This happened to be a very vital lesson I learned from my past experience and I truly believe it’s a lesson we all should live by in our relationships.
So let’s begin…
It was early on in my working career and I’d just moved into a new flat in the city with a couple of friends. My friends were both in relationships with great guys, but often I was left feeling like the fifth wheel.
One night, my friend’s boyfriend brought a workmate around, Dave*
He was interesting, exotic, sexy, musically talented, and had an irresistible edge of vulnerability. And he wanted me. ME.
Dave got my number from my friend’s boyfriend that same night, and we started chatting the next day.
I hadn’t been in a serious relationship for some time, was quite lonely, and boy did I fall hard and fast.
I was so addicted to these feelings of being loved and needed by someone that I overlooked all of the things which should have been blaring at me like big red warning signs, right from the start.
Like the fact that he wanted to jump straight into bed with me. Like the fact that we had few common interests. Like the fact that he struggled to clean up after himself.
But, stuck in my happy haze, I paid attention only to the good things: all of the things he did to make me laugh, the flowers on my birthday, the picnics at the park, the comfort of having someone to hold me close at night and wake up to in the morning.
The first couple of times Dave met my friends, he smiled his way through the introductions easy enough, but then didn’t make any effort to strike up a conversation with anyone unless they directly asked him something.
And try they did. My friends definitely gave him more than a chance, a couple even found some things to laugh with him about. But they also sure were noticing how he would barely bother to make any extra effort, cling to my side most of the time, and try to drag me away early as soon as he got bored.
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A lot of times, when Dave just flatly refused to come to social events, I would ineptly make excuses for him not being able to make it, even though I knew he was probably at home playing on his computer or his instruments (yes he did play computer games).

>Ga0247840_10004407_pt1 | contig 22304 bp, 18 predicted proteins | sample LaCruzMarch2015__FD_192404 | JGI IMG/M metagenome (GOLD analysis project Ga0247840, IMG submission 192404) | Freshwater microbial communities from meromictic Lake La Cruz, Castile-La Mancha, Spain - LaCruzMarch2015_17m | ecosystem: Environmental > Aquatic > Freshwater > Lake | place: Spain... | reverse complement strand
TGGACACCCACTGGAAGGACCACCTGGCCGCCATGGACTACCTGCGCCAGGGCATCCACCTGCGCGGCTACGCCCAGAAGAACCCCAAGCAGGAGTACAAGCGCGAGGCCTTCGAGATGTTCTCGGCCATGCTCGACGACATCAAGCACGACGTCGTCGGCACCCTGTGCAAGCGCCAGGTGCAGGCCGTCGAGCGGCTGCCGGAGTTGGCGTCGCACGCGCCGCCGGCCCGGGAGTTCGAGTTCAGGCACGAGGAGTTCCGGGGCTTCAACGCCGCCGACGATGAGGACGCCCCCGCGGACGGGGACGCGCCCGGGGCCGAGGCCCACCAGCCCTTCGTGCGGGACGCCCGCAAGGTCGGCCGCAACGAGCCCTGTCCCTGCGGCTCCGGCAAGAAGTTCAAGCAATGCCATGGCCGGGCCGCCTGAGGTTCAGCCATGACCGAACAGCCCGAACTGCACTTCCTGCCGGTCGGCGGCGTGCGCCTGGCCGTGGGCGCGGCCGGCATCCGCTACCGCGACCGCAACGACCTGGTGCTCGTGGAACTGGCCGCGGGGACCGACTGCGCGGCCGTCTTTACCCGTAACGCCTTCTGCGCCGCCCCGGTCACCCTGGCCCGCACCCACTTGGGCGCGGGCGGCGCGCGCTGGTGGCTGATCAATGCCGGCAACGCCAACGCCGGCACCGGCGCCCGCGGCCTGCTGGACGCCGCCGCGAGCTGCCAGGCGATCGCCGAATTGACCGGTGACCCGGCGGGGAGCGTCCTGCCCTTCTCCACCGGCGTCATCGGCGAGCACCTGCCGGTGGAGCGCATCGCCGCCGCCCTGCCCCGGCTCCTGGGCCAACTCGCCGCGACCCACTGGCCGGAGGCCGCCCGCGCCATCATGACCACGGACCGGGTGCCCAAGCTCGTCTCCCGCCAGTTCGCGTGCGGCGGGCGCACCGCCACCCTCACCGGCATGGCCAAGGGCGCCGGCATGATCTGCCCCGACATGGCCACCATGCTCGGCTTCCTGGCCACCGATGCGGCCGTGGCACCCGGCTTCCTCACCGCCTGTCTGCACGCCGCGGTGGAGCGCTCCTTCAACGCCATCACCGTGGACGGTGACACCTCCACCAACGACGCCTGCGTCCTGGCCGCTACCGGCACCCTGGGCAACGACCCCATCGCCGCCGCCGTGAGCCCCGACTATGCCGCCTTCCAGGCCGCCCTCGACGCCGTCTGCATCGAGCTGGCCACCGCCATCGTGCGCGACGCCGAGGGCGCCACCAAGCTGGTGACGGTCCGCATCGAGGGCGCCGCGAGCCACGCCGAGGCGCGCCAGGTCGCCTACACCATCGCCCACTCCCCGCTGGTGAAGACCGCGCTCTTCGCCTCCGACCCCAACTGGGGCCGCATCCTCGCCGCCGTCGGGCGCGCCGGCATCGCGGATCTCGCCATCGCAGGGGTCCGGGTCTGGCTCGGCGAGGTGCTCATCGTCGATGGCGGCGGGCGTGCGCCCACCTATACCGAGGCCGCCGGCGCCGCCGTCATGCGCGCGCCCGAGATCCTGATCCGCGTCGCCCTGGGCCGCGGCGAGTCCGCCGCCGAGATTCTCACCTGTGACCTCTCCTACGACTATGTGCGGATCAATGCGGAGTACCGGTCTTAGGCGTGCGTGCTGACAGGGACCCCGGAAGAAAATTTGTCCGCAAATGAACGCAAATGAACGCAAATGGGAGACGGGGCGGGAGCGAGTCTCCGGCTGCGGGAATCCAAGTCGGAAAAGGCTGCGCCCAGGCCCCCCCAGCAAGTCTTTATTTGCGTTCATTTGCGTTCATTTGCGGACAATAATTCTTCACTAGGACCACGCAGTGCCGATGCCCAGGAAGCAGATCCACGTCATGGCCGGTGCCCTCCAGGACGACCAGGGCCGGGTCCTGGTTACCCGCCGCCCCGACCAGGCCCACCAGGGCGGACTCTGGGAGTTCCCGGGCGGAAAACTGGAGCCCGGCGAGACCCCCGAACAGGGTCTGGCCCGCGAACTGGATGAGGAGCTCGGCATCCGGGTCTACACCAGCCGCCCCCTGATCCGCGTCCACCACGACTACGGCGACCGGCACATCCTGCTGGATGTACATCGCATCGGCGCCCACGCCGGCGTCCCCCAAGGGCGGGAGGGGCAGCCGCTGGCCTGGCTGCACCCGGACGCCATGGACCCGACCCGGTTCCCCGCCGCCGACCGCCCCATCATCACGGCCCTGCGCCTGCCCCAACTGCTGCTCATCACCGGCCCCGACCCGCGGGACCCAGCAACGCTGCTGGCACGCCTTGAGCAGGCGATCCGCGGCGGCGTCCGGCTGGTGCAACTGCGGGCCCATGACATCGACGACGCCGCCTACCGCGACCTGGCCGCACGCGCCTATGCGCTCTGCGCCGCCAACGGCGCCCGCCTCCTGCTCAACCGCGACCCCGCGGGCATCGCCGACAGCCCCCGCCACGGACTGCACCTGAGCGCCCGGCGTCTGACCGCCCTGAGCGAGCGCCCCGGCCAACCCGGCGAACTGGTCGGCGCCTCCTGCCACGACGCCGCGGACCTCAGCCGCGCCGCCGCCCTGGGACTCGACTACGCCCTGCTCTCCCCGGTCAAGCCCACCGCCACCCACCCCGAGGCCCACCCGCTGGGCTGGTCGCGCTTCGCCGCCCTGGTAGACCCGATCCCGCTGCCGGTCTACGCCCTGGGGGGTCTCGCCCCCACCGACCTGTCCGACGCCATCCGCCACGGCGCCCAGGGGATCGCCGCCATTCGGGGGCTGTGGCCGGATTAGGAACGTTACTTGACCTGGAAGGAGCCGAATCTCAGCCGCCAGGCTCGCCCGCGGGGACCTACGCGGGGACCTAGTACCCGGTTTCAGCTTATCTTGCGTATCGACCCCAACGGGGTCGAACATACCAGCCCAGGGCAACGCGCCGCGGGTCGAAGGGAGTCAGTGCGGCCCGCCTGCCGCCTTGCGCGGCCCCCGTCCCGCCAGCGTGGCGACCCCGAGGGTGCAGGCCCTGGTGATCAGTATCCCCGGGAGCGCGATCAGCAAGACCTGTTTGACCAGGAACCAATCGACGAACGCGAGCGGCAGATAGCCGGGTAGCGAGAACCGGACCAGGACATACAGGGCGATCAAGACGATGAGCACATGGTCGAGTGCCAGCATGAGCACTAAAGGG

Dave was struggling to hold a steady job, and it was through my help and encouragement that he finally managed to study and pass some important tests which allowed him to find further employment. But instead of receiving appreciation, I would get told that I was ‘nagging’ or that he ‘couldn’t be bothered right now’.
Although Dave was always keen to see me, often he would invite me round only to at some point become distracted playing his instruments or with something on the computer, and would leave me to do my own thing or hang with his flatmates – at which point I may as well have left and gone to do something with my own friends.
But when some of my friends openly raised concerns to me about Dave, and I learned of others talking behind my back about him, I reacted with anger and hurt.
I tried to rationalize it in my head and put it down to my friends being jealous, too possessive of my time, or just not understanding what Dave was really like. I was thinking ‘Shouldn’t they be supportive of anyone I choose to go out with, as my friends?’
I let myself become distanced from them, and on the occasions we did get together, Dave was hardly ever mentioned. Often, it felt like the big elephant in the room.
My family, also, never felt like Dave was right for me. Although they would be polite when he was around, sometimes they would also raise concerns, and even make the occasional joke at his expense in front of me, which really hurt.
They felt like Dave, unlike myself, didn’t really have goals in life, and that I was doing a lot more for him than he was for me.
I would hear all the time that I was too good for him.